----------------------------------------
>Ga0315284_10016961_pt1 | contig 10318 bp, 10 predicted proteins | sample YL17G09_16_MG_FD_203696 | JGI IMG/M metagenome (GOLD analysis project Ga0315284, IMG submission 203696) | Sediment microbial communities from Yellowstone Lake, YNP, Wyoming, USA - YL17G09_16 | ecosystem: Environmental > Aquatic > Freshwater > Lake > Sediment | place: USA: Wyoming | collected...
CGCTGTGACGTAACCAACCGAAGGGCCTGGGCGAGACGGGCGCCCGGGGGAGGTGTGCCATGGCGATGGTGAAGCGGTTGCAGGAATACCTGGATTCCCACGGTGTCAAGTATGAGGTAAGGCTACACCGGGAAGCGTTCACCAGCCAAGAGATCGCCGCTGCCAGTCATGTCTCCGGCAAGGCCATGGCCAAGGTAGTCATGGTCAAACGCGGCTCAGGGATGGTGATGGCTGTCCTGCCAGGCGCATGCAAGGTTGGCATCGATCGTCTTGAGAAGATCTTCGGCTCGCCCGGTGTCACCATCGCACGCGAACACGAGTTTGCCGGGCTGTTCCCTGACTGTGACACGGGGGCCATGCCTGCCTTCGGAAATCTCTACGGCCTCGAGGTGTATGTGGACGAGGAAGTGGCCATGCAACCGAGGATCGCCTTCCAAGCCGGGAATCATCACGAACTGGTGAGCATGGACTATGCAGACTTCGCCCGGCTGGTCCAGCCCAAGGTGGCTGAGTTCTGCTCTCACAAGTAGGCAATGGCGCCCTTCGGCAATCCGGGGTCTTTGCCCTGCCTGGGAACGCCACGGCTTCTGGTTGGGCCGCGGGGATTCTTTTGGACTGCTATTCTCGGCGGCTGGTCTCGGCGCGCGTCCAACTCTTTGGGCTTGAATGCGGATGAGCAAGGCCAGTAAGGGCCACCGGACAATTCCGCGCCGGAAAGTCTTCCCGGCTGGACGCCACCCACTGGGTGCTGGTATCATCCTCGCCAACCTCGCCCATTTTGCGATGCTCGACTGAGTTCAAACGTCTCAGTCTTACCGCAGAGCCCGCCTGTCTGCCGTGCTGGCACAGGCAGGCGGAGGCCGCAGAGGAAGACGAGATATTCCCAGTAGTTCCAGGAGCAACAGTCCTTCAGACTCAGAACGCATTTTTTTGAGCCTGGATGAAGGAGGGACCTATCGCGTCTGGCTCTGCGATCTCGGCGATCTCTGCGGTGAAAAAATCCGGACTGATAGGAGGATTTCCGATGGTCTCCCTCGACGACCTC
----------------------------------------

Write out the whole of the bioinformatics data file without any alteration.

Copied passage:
>Ga0315284_10016961_pt1 | contig 10318 bp, 10 predicted proteins | sample YL17G09_16_MG_FD_203696 | JGI IMG/M metagenome (GOLD analysis project Ga0315284, IMG submission 203696) | Sediment microbial communities from Yellowstone Lake, YNP, Wyoming, USA - YL17G09_16 | ecosystem: Environmental > Aquatic > Freshwater > Lake > Sediment | place: USA: Wyoming | collected...
CGCTGTGACGTAACCAACCGAAGGGCCTGGGCGAGACGGGCGCCCGGGGGAGGTGTGCCATGGCGATGGTGAAGCGGTTGCAGGAATACCTGGATTCCCACGGTGTCAAGTATGAGGTAAGGCTACACCGGGAAGCGTTCACCAGCCAAGAGATCGCCGCTGCCAGTCATGTCTCCGGCAAGGCCATGGCCAAGGTAGTCATGGTCAAACGCGGCTCAGGGATGGTGATGGCTGTCCTGCCAGGCGCATGCAAGGTTGGCATCGATCGTCTTGAGAAGATCTTCGGCTCGCCCGGTGTCACCATCGCACGCGAACACGAGTTTGCCGGGCTGTTCCCTGACTGTGACACGGGGGCCATGCCTGCCTTCGGAAATCTCTACGGCCTCGAGGTGTATGTGGACGAGGAAGTGGCCATGCAACCGAGGATCGCCTTCCAAGCCGGGAATCATCACGAACTGGTGAGCATGGACTATGCAGACTTCGCCCGGCTGGTCCAGCCCAAGGTGGCTGAGTTCTGCTCTCACAAGTAGGCAATGGCGCCCTTCGGCAATCCGGGGTCTTTGCCCTGCCTGGGAACGCCACGGCTTCTGGTTGGGCCGCGGGGATTCTTTTGGACTGCTATTCTCGGCGGCTGGTCTCGGCGCGCGTCCAACTCTTTGGGCTTGAATGCGGATGAGCAAGGCCAGTAAGGGCCACCGGACAATTCCGCGCCGGAAAGTCTTCCCGGCTGGACGCCACCCACTGGGTGCTGGTATCATCCTCGCCAACCTCGCCCATTTTGCGATGCTCGACTGAGTTCAAACGTCTCAGTCTTACCGCAGAGCCCGCCTGTCTGCCGTGCTGGCACAGGCAGGCGGAGGCCGCAGAGGAAGACGAGATATTCCCAGTAGTTCCAGGAGCAACAGTCCTTCAGACTCAGAACGCATTTTTTTGAGCCTGGATGAAGGAGGGACCTATCGCGTCTGGCTCTGCGATCTCGGCGATCTCTGCGGTGAAAAAATCCGGACTGATAGGAGGATTTCCGATGGTCTCCCTCGACGACCTC